South Africa's rand hit an all-time low and stocks fell sharply on Monday, as rising concerns about waning growth in China hit commodity-linked currencies.
The weaker rand is likely to fuel inflation, putting pressure on the central bank to raise domestic rates further despite an economy struggling to grow in the face of South Africa's worst power crisis in seven years.
The rand recorded its biggest daily loss in 19 months, touching 14.0000 to the dollar, its weakest level on record according to Thomson Reuters data. By 0754 GMT it was trading at 13.2100, down 1.85 percent from Friday's close.
The local currency was among the weakest in a group of 25 emerging market peers as investors sold off high-risk assets amid worries about the impact of slowing global growth in the world's second biggest economy.
Chinese stocks plunged more than 8 percent on Monday, a tumble rooted in investor disappointment that Beijing did not announce expected policy support over the weekend after China's main market indexes shed 11 percent last week.
"Fears over China’s economy have spooked the markets," Rand Merchant Trade analyst John Cairns said. "Nerves were on edge after Wall Street dropped 3 percent on Friday, but an 8 percent drop in Chinese markets has seen panic spiral."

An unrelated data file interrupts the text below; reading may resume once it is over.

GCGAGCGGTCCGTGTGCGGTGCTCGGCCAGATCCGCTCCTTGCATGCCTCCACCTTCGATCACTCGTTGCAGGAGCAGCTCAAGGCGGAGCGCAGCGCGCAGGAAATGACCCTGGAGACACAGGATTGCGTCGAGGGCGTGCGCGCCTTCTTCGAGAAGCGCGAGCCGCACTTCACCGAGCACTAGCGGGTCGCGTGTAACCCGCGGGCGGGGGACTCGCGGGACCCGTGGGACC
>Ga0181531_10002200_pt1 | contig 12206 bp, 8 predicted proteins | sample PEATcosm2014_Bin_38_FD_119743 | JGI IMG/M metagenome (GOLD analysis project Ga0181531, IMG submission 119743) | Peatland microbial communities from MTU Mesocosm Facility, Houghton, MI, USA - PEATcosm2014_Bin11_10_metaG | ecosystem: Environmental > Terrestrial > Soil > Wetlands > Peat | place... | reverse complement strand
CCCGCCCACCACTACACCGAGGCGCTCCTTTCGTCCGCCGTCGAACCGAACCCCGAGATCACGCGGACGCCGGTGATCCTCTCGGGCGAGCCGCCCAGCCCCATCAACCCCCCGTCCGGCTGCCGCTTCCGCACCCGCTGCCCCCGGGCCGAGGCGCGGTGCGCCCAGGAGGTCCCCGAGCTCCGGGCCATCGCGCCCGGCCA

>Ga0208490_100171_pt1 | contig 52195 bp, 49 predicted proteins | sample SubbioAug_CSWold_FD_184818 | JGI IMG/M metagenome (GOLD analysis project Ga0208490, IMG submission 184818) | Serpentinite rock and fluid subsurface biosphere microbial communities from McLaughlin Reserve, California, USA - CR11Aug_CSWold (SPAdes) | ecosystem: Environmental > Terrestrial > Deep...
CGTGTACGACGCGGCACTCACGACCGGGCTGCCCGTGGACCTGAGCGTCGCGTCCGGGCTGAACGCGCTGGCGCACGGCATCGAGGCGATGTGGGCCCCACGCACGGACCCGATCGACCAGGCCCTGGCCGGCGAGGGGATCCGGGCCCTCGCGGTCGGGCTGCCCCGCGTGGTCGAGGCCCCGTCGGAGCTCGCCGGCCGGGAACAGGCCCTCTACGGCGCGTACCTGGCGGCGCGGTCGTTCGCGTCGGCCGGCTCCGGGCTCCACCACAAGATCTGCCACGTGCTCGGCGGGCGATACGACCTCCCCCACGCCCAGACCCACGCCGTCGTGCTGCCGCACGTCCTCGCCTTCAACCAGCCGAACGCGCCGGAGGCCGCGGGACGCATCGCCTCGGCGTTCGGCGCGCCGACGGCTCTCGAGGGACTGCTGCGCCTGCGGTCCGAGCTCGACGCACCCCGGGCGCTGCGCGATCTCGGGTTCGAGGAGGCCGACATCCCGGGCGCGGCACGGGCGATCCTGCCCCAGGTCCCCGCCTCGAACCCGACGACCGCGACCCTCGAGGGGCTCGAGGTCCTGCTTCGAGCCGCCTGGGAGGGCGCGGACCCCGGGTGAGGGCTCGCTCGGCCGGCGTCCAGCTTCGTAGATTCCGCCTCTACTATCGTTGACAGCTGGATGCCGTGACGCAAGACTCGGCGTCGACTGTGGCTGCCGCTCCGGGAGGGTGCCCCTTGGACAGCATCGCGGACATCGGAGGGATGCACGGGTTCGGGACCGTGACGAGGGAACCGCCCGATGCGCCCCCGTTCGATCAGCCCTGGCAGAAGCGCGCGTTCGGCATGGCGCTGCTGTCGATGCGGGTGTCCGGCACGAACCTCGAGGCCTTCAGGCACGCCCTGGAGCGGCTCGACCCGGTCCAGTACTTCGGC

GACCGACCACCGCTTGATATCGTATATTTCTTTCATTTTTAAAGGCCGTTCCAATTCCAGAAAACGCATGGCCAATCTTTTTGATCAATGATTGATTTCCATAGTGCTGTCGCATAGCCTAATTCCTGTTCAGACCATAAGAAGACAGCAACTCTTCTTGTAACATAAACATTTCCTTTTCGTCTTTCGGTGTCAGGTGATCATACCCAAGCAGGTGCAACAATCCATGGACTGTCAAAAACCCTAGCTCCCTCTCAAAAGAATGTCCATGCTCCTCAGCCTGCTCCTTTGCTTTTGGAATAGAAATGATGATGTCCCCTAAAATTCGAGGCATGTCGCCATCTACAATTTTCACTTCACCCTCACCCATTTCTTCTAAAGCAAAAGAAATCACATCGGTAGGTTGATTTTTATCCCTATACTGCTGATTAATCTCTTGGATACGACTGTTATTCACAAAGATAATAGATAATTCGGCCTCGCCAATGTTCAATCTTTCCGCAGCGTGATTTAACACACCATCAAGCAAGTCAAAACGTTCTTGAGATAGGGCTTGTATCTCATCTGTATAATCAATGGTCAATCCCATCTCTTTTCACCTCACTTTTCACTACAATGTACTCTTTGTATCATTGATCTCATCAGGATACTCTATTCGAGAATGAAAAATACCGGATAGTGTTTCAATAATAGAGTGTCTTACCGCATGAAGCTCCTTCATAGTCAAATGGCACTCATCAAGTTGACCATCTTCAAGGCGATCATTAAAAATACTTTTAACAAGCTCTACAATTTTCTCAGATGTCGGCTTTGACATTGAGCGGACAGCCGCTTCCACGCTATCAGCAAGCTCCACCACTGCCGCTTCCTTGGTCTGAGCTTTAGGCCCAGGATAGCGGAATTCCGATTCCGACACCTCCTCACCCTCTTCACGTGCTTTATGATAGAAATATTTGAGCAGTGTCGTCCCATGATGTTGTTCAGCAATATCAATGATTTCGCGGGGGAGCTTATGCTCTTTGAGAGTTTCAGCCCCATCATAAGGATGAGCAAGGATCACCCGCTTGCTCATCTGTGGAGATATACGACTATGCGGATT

The rand, which is down more than 15 percent against the dollar this year, has been particularly vulnerable because of South Africa's weak fundamentals, including a wide current account balance and sluggish growth.
Charts showed that the rand had broken through the top of its four-year upward sloping channel trend line.
"A close above 13.50, being the top channel line level, on a weekly basis would ensure further woes for the rand over the next couple of weeks/months," Standard Bank trader Warrick Butler said.
The benchmark top-40 share index fell as much as 4 percent at the start of trade, led lower by MTN Group Ltd, which gets most of its revenue and profit from emerging markets, while most resources shares tumbled.
Government bonds were not spared the sell-off, pushing the yield for the 2026 benchmark to its highest in more than two months and reinforcing the case for local interest rates to rise further this year.
The yield for paper due in 2026 climbed as much as 13 basis points to 8.455 percent, a high last reached in mid-June.
The Reserve Bank raised the benchmark repo rate by 25 basis points to 6 percent in July, the first increase in a year, on signs inflation is steadily edging towards the top end of a 3-6 percent target band.
In neighbouring Zambia, Africa's second-largest copper producer, the kwacha currency tumbled, shedding more than 3.4 percent to an all-time low of 8.5750.